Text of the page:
of mortality from younger to older ages
• Pestilence (infections) & Famines
– Infections & Nutritional Deficiencies
• Receding Pandemics
– Improved sanitation, Dec infections, Inc Diet (salt), inc Aging
– Developing Countries
• Degenerative & Man made Diseases
– Inc aging, Lifestyles related to high SES, (diet, activity,
– Countries in transition
• Delayed degenerative & emerging infections
– (Hybristics) The term ‘hybris’ refers to excessive self-confidence
or a belief of invincibility. During the hybristic stage, morbidity
and mortality are affected by man-made diseases, individual
behaviours, and potentially destructive lifestyles.
– Reduced risk behaviors (Health promotion and prevention)
– New treatments
– Western countries
Demographic Transition Egeo 312 45
Declining World Mortality Rates Map
At the end of the second and the beginning of the third stages of
the demographic transition, death rates declined.
Where did they first decline and where did they last decline?
Created by Ingolf Vogeler on 1 February 1996 http://www.uwec.edu/geography/Ivogeler/w111/dempop.htm
Demographic Transition Egeo 312 47
Ratio of non-working population to working age
Non-Workers are the young and aged retirees
– young are usually 15 yrs old and below
– retirees are usually 64 yrs old and above
Demographic Transition Egeo 312 48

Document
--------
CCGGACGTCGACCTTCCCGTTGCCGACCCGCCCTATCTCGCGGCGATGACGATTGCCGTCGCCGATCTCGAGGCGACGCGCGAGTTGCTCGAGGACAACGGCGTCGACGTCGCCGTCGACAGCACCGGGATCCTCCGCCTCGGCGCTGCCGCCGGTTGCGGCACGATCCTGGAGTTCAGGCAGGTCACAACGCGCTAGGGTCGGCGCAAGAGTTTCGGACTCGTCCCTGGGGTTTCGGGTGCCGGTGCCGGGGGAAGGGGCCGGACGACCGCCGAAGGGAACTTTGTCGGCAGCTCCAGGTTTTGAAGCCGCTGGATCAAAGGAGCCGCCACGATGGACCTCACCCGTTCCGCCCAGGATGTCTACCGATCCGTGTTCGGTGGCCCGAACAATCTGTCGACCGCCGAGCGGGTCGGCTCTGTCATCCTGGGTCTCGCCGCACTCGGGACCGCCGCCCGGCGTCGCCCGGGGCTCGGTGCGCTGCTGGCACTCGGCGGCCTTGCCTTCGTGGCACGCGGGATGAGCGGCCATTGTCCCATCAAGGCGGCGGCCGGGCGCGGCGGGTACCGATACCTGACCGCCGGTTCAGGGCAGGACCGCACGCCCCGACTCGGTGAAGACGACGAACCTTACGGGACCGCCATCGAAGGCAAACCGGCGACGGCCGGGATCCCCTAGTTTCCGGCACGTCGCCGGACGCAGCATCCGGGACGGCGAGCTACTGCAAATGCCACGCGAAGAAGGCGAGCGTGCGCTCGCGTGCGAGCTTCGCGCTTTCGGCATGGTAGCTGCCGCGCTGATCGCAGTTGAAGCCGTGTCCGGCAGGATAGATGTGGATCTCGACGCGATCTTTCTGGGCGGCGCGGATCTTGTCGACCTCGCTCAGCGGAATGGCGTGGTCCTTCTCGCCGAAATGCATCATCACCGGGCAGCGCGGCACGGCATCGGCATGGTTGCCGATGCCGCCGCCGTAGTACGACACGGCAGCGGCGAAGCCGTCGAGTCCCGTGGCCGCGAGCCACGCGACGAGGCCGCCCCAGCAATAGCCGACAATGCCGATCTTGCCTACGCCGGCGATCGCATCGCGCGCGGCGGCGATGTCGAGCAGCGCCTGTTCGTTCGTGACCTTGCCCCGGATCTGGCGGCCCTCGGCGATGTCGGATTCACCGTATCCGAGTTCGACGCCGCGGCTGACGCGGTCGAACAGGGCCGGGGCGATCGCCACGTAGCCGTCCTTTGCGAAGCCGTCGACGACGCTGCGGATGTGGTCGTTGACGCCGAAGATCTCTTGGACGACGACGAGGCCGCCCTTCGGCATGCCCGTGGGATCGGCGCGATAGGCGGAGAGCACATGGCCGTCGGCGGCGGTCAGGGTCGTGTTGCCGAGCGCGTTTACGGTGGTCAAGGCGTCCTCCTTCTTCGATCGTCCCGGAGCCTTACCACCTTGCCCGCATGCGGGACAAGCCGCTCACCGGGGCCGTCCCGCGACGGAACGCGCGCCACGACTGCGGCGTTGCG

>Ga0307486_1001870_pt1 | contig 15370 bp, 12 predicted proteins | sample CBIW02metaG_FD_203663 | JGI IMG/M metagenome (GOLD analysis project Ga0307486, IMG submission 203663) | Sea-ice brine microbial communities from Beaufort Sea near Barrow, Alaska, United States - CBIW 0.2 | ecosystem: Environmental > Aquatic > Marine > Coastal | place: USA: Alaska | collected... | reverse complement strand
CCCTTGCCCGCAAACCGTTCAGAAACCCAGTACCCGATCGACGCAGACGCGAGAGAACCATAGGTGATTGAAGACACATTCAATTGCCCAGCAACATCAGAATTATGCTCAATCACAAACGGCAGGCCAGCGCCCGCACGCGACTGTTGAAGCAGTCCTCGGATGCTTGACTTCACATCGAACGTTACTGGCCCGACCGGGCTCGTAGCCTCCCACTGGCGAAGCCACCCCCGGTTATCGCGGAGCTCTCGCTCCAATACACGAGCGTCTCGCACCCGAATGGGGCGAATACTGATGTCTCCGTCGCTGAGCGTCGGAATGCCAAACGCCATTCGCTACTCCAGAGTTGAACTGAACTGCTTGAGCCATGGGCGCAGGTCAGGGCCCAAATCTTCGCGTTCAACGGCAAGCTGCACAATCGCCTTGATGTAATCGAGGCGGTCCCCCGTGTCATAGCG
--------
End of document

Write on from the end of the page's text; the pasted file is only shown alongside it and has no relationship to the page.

Dependency Ratio now
and in the future based
on lots of kids but few
However note how the
young population is
expected to stabilize
and elderly grow.
1. Replacement rate, the number of births needed to
keep a population at a stable level without
immigration, requires a total fertility of
a. 10. b. 2.1. c. 3.5. d. 5.
3. Which of the following countries is most likely to
be showing the lowest natural increase rate?
a. Afghanistan b. United States
c. Japan d. Chile
4. Countries with aging populations attempt to
stimulate economic growth to lessen the effect of
rising medical and retirement costs by
a. cutting social security.
b. encouraging increased birth rate.
c. promoting immigration.
d. promoting emigration of the elderly.
5. Demographically, Great Britain experienced a
___________________ in the period from the late
1800s through WWII.
a. population decline
b. rising death rate
c. population explosion
d. rapid birth rate decline
7. The medical revolution has been characterized by
a. Development of new inventions
b. Diffusion of medical practices
c. Increased agricultural productivity
d. Invention of new medicines
8. The average number of births women bear in their
a. total fertility rate b. crude birth rate
c. natural increase rate d. crude death rate
9. A decline in a country’s crude birth rate would
result in an increase in the country’s
a. Doubling time b. Natural increase rate
c. Total fertility rate d. Life expectancy rate
10. The low rate of contraceptive use in Africa reflects
a. low status of women
b. Improving education of women
c. Rapid diffusion
d. A and B
Explain your answers in relation to demographic
1. Why is population growing so fast?
2. Which areas are growing fastest?
3. What effects has this growth had on social and